“Unlike other pumps, ours are lightweight and the design makes them easy for anybody to operate. You do not need special skills to operate the machines,” he said.
On display attracting many delegates was the MoneyMaker Hip Pump, a hand-operated pump designed to use the weight of the body when pumping. The company also showcased a MoneyMaker Starter pump.
“This machine is easy to operate and set up thus helping farmers easily transition from the use of buckets for irrigation,” the innovator added.
The costs of the machines range from Sh8,000 to Sh45,000 depending on the size and specifications.
As climate change hits pastoralist communities harder resulting in annual loss of livestock and livelihoods, it is becoming clearer that pastoralism is no longer a sustainable economic activity.
In the recent past, pastoralist communities in arid and semi arid lands have lost thousands of their livestock in floods and droughts linked to climate change. To cope with the harsh reality of climate change and to build communities’ resilience, one of the adaptation solutions that experts are advocating for is economic ventures like beekeeping, which is more sustainable.
SMACHS Foundation a non-profit organisation that empowers young people to lead the fight against hunger and climate change, showcased smart mechanized agricultural solutions like modern bee hives. Charlene Ruto, President William Ruto’s daughter and the foundation’s patron said their goal is to empower youth so that they can embrace mechanised farming.
“Our young people want to farm their own way. They do not want to be on the farm the whole day. They want to integrate digital solutions that can allow them to farm and also have a social life,” the first daughter said.
Food sustainability programme
Pastoralist communities in the arid and semi-arid counties in Kenya suffered massive losses when drought hit. Thousands of cattle died because they had nothing to eat. To avoid such desperate scenarios, Memusi Hope Foundation is working on a food security project to ensure that pastoralists are prepared at all times. The foundation is also working on a project that will see pastoralists being taught about hay management, harvest, and storage.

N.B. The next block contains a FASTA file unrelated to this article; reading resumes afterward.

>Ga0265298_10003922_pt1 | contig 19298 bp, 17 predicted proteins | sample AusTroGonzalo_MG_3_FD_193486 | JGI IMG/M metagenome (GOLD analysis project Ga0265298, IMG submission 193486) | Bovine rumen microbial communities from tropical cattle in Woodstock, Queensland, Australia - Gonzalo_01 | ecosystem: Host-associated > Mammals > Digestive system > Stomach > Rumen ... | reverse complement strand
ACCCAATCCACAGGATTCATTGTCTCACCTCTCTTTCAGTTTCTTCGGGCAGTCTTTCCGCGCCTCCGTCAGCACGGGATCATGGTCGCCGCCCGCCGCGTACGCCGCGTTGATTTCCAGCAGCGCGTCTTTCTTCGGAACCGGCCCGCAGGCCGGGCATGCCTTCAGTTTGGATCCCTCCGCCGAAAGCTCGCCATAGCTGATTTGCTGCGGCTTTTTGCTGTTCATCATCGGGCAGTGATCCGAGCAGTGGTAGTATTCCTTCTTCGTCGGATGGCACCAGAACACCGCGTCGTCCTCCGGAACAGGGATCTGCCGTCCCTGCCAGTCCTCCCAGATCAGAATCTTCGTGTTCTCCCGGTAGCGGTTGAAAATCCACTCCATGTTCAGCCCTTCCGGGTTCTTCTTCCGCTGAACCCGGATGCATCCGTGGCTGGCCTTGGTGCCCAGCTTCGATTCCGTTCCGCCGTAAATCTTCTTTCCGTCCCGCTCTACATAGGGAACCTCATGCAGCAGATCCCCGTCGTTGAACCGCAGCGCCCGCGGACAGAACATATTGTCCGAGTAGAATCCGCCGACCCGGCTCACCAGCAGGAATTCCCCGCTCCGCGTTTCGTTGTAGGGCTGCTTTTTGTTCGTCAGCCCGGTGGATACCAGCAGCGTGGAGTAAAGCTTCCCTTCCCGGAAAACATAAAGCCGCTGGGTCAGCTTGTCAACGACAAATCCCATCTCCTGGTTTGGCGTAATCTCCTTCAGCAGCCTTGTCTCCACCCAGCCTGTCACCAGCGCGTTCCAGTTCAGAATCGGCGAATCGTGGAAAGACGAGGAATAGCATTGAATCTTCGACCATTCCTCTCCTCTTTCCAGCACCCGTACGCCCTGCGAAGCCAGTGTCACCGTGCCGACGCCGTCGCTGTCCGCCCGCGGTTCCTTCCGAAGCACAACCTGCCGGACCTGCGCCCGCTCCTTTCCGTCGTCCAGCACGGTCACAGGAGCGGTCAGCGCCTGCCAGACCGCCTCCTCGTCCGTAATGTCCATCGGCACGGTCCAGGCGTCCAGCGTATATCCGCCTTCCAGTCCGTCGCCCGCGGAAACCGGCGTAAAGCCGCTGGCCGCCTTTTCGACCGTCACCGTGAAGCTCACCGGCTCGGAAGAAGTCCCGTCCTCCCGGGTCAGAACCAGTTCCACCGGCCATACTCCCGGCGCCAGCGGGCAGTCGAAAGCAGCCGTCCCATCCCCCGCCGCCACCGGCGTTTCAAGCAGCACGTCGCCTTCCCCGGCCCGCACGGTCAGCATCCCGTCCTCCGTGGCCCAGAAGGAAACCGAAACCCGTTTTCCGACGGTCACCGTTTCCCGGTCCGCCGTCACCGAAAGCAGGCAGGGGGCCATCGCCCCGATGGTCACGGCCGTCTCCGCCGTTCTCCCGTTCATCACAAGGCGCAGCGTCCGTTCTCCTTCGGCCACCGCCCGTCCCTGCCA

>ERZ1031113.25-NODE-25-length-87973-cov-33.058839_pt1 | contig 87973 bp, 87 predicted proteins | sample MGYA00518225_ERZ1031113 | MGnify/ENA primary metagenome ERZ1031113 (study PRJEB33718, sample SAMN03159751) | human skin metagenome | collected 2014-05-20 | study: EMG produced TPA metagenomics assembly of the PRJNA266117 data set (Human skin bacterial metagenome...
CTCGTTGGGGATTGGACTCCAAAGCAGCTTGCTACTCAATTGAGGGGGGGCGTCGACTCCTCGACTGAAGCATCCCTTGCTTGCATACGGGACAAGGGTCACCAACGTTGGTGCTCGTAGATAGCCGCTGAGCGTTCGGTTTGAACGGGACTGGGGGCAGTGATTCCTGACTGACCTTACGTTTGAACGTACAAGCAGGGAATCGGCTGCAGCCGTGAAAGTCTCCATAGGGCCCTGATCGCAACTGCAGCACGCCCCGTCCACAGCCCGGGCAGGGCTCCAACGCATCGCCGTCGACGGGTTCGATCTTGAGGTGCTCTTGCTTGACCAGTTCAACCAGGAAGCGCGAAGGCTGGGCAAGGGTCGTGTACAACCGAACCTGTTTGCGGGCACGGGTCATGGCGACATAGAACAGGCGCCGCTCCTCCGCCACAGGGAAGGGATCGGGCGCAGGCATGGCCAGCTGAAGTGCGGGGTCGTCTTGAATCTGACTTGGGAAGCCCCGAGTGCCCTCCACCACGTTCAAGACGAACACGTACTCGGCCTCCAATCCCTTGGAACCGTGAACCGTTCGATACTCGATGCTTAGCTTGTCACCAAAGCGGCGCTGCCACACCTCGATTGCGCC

Dr Rahab Lanoi, the foundation’s Chief Executive Officer said they have engaged a Canadian firm that specialises in hay baling to help with the training and capacity building for the pastoralists.
The Foundation is also engaged in a food sustainability project that seeks to make pastoralists food producers as opposed to dependents. The food security project which is being sponsored by Quick Mart Supermarket, will see schools benefit from training on establishing kitchen gardens so that they can grow their own food. Dr Lanoi explained that in the event where a school has grown excess food, Quick Mart will buy the extra portions.
“The project also involves working with communities and teaching them how to start and manage vegetable kitchen gardens. We have realised the pastoralists depend solely on their livestock and this is not a sustainable way to live in this era of climate change,” said Dr Lanoi. The climate resilience project will be launched today at Illdamat Boys High School in Kajiado town.
Modern hydroponic unit
World Food Programme (WFP) showcased a modern hydroponic solution which is a perfect way to farm with minimal water. Hydroponics is the cultivation of plants without using soil.
WFP Innovations Manager Brian Wanene said they plan to engage young people in community-based organisations in informal settlements and arm them with knowledge and skills on hydroponic farming.
From the innovations on offer at the climate summit, it is evident that Africa is equipped and ready to offer solutions to the world on how to transition to a path of renewable energy and net zero.
With President Ruto managing to push for a trillion-shilling financial deal from multilateral lenders and have big polluters pay their fair share for the crisis, the event was a resounding success.